NORMAN — It was, in fact is, still, a matter of pride when I first saw “Made in Bangladesh” on the price tag of a T-shirt in the Ross outlet here in Norman, Oklahoma, USA.
That tag was not the last copy of an exhibition. We saw many such signs glittering in black letter hanger to hanger and reflecting to our hearts. But it is not only symbolic of something dear thousands of miles far from homeland. It is business as well; it is money and matter. The garments we are producing in Bangladeshi factories are flying toward the corners and rows of American super shops. Most of the people I encountered here know about Bangladesh by these stitches and knitting, of course. The majority of them may not know the exact facts and figures about Bangladesh, but they are passing many moments with her “made in” sign.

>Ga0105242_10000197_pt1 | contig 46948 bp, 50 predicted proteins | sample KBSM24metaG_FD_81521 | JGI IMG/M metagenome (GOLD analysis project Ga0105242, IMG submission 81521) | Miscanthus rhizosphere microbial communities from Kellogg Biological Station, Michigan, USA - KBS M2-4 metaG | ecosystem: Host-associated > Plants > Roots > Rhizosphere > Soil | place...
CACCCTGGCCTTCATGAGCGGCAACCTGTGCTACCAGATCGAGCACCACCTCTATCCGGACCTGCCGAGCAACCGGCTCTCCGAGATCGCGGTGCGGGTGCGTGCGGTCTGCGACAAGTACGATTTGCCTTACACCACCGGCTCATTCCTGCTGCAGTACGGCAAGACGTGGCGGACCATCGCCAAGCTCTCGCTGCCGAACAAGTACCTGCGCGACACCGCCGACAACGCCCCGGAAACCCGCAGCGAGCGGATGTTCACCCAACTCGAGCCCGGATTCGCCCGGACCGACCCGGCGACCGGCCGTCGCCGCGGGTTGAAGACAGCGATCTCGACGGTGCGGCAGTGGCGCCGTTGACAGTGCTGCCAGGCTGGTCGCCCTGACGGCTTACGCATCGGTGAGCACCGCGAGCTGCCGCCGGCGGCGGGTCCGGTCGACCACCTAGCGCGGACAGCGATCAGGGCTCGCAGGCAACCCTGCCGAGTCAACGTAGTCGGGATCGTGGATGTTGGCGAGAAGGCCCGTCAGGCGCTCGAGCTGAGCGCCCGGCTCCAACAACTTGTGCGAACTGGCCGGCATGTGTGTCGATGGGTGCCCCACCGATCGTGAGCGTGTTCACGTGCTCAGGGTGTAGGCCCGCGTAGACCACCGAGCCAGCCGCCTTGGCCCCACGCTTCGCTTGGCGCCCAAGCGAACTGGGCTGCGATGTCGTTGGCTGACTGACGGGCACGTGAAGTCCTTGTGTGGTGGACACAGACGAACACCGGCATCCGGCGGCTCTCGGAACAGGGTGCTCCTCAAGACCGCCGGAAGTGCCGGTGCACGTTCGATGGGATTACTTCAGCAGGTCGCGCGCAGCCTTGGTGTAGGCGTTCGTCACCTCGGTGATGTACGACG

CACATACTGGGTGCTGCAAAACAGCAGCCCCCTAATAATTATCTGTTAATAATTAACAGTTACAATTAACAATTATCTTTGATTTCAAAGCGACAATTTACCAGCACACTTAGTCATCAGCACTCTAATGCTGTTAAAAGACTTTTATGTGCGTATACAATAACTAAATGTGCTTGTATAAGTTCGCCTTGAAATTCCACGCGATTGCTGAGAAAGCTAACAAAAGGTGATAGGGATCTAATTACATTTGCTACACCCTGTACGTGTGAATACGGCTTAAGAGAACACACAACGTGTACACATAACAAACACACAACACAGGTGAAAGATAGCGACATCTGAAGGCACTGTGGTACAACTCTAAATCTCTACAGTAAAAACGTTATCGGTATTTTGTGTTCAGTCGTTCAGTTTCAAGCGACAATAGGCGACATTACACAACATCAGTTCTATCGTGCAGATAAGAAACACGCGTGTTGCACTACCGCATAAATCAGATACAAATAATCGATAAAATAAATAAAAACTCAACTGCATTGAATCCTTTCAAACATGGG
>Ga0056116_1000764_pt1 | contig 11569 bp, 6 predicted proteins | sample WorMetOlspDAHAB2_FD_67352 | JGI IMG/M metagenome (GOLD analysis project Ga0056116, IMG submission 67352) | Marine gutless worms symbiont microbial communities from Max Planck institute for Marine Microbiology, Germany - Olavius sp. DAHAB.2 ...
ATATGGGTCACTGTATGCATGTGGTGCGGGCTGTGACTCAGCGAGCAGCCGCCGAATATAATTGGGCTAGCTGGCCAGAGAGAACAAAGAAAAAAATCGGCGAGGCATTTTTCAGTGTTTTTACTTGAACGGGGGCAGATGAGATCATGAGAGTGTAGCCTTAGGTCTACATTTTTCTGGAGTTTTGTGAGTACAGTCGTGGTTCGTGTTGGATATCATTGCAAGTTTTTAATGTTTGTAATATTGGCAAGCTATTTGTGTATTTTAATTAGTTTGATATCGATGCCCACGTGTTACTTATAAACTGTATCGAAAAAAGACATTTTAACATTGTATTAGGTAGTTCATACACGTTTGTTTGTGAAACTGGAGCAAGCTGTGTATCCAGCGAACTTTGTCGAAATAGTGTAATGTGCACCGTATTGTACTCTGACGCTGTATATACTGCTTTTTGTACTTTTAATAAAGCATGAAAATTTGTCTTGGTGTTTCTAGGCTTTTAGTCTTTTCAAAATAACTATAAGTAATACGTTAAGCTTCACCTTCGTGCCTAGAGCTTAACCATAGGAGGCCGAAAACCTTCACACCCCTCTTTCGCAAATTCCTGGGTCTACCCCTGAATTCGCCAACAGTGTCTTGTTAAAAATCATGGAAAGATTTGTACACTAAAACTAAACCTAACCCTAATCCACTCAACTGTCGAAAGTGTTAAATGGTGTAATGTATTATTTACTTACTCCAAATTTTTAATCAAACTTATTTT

But these events are not enough, let us be realistic. The state of Oklahoma and a city like Norman are the “heartland” of America. Unlike the East or West coast of this country which may very well be opposite sides of the globe. Cities like New York or Washington, D.C., are quite familiar with Bangladeshi faces and foods, no doubt. But Norman is far from that in terms of milage and meaning.
Very few, countable even by fingers, Bangladeshi people “live” in Norman. Most of them are either post graduate and doctoral students or teachers. And one or two families came here before the Bengal Delta became Bangladesh officially. One of my country fellows figured the total number of Bangladeshi families in Norman between 25 to 30.
Fortunately, the number is increasing. Breaking the long frequencies of decades the city is gaining new faces every year from Bangladesh. The Bangladeshi Student Association at the University of Oklahoma also is becoming familiar within the community through various programs.